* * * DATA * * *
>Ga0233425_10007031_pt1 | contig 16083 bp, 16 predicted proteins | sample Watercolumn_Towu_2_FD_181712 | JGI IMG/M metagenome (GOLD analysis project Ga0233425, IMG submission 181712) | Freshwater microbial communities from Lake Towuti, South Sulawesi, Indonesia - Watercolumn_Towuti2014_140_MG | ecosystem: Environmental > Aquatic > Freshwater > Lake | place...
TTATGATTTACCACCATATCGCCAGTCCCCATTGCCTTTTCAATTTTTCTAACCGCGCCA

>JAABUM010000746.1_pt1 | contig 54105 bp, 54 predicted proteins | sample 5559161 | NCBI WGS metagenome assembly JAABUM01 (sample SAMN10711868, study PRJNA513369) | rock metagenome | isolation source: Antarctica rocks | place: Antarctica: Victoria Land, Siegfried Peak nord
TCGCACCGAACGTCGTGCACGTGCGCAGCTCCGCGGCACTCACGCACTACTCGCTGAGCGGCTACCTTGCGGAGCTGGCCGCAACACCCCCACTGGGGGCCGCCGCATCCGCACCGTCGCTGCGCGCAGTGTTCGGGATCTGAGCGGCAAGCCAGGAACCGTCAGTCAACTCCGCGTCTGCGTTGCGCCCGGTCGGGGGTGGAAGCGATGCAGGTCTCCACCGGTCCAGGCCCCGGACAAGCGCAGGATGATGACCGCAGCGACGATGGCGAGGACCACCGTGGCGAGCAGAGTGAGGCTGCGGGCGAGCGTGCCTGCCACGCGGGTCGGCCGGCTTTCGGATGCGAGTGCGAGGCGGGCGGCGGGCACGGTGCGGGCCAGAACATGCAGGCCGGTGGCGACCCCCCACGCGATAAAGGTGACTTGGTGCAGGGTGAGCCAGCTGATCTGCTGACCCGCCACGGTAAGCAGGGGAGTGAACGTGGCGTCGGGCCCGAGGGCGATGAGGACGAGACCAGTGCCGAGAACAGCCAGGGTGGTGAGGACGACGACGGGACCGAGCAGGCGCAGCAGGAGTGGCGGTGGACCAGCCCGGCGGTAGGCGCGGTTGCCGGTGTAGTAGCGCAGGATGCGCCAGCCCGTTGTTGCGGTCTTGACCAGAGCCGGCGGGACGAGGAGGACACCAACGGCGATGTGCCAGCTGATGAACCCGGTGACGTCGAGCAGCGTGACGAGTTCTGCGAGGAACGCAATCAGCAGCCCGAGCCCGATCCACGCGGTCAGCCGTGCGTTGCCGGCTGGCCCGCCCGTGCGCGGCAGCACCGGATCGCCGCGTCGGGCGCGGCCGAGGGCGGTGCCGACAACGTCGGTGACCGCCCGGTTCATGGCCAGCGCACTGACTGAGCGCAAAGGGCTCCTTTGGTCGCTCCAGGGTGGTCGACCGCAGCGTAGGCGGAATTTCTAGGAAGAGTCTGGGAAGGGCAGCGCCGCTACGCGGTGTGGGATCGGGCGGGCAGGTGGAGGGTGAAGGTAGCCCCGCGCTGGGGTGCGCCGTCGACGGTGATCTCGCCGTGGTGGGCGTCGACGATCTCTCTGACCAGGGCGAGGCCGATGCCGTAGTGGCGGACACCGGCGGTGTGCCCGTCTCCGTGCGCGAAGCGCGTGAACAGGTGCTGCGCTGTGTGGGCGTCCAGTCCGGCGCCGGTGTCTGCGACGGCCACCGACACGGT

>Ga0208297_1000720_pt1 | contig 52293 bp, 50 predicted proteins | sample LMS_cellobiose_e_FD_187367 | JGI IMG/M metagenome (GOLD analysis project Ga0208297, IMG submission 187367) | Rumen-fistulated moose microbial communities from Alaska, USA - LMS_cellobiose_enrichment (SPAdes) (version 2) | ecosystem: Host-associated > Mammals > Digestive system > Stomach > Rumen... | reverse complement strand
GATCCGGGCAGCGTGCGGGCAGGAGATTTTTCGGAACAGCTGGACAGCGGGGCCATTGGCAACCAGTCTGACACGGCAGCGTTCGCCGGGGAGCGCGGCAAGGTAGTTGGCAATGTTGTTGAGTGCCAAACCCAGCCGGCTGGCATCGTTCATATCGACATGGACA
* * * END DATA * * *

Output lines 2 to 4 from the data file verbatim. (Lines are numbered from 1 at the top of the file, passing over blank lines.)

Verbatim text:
TTATGATTTACCACCATATCGCCAGTCCCCATTGCCTTTTCAATTTTTCTAACCGCGCCA

>JAABUM010000746.1_pt1 | contig 54105 bp, 54 predicted proteins | sample 5559161 | NCBI WGS metagenome assembly JAABUM01 (sample SAMN10711868, study PRJNA513369) | rock metagenome | isolation source: Antarctica rocks | place: Antarctica: Victoria Land, Siegfried Peak nord
TCGCACCGAACGTCGTGCACGTGCGCAGCTCCGCGGCACTCACGCACTACTCGCTGAGCGGCTACCTTGCGGAGCTGGCCGCAACACCCCCACTGGGGGCCGCCGCATCCGCACCGTCGCTGCGCGCAGTGTTCGGGATCTGAGCGGCAAGCCAGGAACCGTCAGTCAACTCCGCGTCTGCGTTGCGCCCGGTCGGGGGTGGAAGCGATGCAGGTCTCCACCGGTCCAGGCCCCGGACAAGCGCAGGATGATGACCGCAGCGACGATGGCGAGGACCACCGTGGCGAGCAGAGTGAGGCTGCGGGCGAGCGTGCCTGCCACGCGGGTCGGCCGGCTTTCGGATGCGAGTGCGAGGCGGGCGGCGGGCACGGTGCGGGCCAGAACATGCAGGCCGGTGGCGACCCCCCACGCGATAAAGGTGACTTGGTGCAGGGTGAGCCAGCTGATCTGCTGACCCGCCACGGTAAGCAGGGGAGTGAACGTGGCGTCGGGCCCGAGGGCGATGAGGACGAGACCAGTGCCGAGAACAGCCAGGGTGGTGAGGACGACGACGGGACCGAGCAGGCGCAGCAGGAGTGGCGGTGGACCAGCCCGGCGGTAGGCGCGGTTGCCGGTGTAGTAGCGCAGGATGCGCCAGCCCGTTGTTGCGGTCTTGACCAGAGCCGGCGGGACGAGGAGGACACCAACGGCGATGTGCCAGCTGATGAACCCGGTGACGTCGAGCAGCGTGACGAGTTCTGCGAGGAACGCAATCAGCAGCCCGAGCCCGATCCACGCGGTCAGCCGTGCGTTGCCGGCTGGCCCGCCCGTGCGCGGCAGCACCGGATCGCCGCGTCGGGCGCGGCCGAGGGCGGTGCCGACAACGTCGGTGACCGCCCGGTTCATGGCCAGCGCACTGACTGAGCGCAAAGGGCTCCTTTGGTCGCTCCAGGGTGGTCGACCGCAGCGTAGGCGGAATTTCTAGGAAGAGTCTGGGAAGGGCAGCGCCGCTACGCGGTGTGGGATCGGGCGGGCAGGTGGAGGGTGAAGGTAGCCCCGCGCTGGGGTGCGCCGTCGACGGTGATCTCGCCGTGGTGGGCGTCGACGATCTCTCTGACCAGGGCGAGGCCGATGCCGTAGTGGCGGACACCGGCGGTGTGCCCGTCTCCGTGCGCGAAGCGCGTGAACAGGTGCTGCGCTGTGTGGGCGTCCAGTCCGGCGCCGGTGTCTGCGACGGCCACCGACACGGT